Voter registration and get-out-the-vote. Public charities may support activities that encourage individuals to exercise their right to vote so long as they are nonpartisan; private foundations must comply with additional requirements. Common features of nonpartisan activities in those areas include:
- Nonpartisan messages are used to encourage voter participation.
Messages such as "exercise your right to vote" indicate nonpartisan activity. However, a message suggesting a position on one particular issue, such as "It's time for a change: Vote prochoice," indicates partisan activity.
- Services are provided without regard to an individual's political affiliation or tendency to vote in a particular manner.
A project that will only provide free rides to the polls to individuals who support the organization's position on a single issue, such as health care reform or only to members of one political party, will likely be deemed partisan.
- The project targets individuals based on a common interest, such as the environment or individuals who are historically excluded or underrepresented populations, not based on expectations of how an individual will likely vote.
Targeting a region because the area tends to vote Republican is impermissible, but targeting a region because its voters are historically underrepresented at the polls indicates a nonpartisan effort.
Private foundations must also ensure that a grant earmarked for a voter registration project meets several additional requirements to avoid having the grant or activity classified as a taxable expenditure. In part, these requirements found in Section 4945(f) require voter registration activities to be carried out by a Section 501(c)(3) organization over more than one election cycle and in at least five states.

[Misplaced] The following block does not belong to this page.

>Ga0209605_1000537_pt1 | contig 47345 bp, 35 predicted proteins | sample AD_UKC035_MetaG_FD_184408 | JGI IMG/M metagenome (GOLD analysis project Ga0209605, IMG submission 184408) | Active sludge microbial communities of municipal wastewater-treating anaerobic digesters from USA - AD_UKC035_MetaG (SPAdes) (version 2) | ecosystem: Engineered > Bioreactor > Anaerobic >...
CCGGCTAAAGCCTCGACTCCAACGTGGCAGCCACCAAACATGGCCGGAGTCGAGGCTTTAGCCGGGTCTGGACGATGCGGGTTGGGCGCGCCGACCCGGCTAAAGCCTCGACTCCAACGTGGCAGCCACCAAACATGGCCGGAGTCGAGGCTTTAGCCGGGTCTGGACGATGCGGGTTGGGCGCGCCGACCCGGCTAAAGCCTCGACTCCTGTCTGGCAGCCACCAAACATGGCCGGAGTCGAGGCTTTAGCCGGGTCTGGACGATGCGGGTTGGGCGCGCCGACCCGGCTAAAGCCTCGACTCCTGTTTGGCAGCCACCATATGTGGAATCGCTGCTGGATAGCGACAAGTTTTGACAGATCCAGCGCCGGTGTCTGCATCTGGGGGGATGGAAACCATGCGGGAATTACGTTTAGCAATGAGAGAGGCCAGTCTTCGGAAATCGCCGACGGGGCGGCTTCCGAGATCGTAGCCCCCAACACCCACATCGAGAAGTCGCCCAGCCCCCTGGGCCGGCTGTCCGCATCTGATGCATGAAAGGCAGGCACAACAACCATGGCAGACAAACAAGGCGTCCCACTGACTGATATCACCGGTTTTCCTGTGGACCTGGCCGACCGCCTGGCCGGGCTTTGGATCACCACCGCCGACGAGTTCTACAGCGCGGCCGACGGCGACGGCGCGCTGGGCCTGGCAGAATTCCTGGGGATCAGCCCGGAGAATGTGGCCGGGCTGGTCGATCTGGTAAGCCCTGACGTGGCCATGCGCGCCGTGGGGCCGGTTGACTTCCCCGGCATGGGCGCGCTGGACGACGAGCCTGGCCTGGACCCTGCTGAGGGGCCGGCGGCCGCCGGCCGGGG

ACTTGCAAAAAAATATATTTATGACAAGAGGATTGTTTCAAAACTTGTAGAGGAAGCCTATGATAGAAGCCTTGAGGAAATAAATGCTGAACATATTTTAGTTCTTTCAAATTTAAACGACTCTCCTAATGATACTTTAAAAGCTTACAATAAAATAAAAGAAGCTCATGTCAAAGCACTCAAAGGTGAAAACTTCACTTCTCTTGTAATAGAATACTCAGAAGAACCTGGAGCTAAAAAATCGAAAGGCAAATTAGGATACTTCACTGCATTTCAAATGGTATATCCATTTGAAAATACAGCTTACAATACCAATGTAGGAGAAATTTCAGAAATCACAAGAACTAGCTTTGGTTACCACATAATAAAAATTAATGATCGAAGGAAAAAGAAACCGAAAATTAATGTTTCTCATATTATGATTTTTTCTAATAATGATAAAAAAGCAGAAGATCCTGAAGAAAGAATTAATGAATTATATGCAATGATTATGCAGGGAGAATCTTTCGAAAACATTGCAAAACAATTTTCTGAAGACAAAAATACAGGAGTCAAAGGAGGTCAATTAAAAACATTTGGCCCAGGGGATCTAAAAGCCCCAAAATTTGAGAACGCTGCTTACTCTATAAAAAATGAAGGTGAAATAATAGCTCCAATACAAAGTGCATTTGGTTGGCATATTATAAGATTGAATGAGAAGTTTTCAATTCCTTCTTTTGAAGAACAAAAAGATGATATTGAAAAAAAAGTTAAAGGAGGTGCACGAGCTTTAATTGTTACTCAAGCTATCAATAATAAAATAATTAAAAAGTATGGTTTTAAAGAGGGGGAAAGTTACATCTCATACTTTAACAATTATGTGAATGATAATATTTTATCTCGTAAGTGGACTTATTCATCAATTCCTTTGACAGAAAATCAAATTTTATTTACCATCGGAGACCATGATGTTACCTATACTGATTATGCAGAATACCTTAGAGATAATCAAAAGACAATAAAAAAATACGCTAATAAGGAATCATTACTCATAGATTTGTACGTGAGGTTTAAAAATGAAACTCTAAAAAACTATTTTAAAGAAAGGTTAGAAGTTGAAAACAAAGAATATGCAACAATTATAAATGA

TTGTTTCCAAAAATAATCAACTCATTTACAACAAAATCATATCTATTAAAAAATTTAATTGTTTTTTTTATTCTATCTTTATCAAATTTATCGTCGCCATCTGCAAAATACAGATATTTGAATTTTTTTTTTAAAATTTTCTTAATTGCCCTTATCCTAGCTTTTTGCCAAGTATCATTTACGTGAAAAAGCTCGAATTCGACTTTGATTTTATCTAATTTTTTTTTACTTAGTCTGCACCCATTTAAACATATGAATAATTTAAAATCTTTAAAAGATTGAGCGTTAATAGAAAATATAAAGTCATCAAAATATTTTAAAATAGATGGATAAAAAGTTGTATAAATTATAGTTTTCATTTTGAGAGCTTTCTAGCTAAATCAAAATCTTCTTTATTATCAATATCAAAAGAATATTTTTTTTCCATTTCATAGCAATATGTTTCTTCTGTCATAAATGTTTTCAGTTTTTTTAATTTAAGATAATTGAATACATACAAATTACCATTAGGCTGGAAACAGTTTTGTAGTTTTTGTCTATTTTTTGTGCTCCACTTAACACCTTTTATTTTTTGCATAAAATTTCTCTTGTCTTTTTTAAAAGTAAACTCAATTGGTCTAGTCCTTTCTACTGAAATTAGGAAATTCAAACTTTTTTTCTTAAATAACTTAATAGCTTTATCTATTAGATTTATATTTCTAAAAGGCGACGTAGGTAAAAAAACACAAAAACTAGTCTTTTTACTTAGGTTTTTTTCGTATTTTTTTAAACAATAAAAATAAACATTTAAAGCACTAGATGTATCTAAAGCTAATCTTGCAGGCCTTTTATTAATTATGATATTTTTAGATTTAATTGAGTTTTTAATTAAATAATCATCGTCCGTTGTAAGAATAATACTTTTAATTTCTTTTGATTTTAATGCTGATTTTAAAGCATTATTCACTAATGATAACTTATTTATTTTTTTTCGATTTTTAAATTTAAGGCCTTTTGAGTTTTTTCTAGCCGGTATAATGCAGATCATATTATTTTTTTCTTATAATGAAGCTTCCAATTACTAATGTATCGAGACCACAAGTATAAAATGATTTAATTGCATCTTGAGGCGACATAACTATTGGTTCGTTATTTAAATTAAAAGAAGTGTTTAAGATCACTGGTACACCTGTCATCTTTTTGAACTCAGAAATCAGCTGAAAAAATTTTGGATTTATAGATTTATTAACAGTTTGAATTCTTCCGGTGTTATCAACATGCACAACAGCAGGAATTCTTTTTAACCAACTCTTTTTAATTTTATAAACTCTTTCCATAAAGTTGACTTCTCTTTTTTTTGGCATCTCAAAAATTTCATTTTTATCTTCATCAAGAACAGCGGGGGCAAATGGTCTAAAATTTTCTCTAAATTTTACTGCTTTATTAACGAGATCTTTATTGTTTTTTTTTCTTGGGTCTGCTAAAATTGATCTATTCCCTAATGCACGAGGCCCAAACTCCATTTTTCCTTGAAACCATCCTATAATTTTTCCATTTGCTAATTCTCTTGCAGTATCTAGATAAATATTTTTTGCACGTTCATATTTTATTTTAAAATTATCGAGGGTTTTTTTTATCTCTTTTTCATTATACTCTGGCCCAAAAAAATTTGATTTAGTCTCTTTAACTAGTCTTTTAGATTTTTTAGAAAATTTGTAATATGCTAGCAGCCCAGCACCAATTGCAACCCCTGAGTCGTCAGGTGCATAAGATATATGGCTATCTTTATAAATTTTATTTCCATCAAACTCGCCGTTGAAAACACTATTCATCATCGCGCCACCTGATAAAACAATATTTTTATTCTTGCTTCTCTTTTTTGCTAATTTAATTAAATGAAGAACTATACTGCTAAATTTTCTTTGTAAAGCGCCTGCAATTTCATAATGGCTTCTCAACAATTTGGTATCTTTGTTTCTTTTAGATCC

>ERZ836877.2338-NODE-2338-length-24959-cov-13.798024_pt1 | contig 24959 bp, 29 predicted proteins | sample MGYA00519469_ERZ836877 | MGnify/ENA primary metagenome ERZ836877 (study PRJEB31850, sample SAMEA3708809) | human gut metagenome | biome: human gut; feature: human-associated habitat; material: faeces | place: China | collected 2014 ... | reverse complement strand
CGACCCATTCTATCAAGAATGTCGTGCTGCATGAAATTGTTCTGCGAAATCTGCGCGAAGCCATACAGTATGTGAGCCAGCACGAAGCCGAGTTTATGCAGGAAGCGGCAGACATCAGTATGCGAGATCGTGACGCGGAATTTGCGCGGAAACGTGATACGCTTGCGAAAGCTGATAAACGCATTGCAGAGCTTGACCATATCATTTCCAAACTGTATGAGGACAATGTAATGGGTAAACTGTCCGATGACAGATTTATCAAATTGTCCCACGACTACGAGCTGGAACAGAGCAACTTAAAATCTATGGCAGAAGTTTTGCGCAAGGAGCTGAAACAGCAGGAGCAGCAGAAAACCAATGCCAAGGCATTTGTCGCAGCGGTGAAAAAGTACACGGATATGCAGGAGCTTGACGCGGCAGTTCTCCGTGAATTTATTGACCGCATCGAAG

Further, private foundations may not earmark their contribution to the project for a particular location or a particular election period. To ensure that the proposed project meets these and the other requirements, private foundations may ask the potential grantee to obtain an advance ruling from the IRS stating that the project meets the 4945(f) requirements.
Voter education. Activities that provide information to the public about candidates, such as publishing voter guides or hosting a candidate debate. Both public charities and private foundations may support these activities if they are nonpartisan. Key indicators of nonpartisanship include:
- The project includes all candidates for a particular office.
All candidates for a particular race should be solicited for participation. In the case of a candidate debate in which the field of candidates is too large to afford the opportunity for a meaningful debate, the project could still be nonpartisan if the host establishes objective criteria for determining which candidates will be invited to participate.
- The questions will address a broad range of issues.
Inclusion of a broad range of issues is important to avoid making it appear that the organization has a preference for one candidate over another based upon the answers to a narrow set of questions.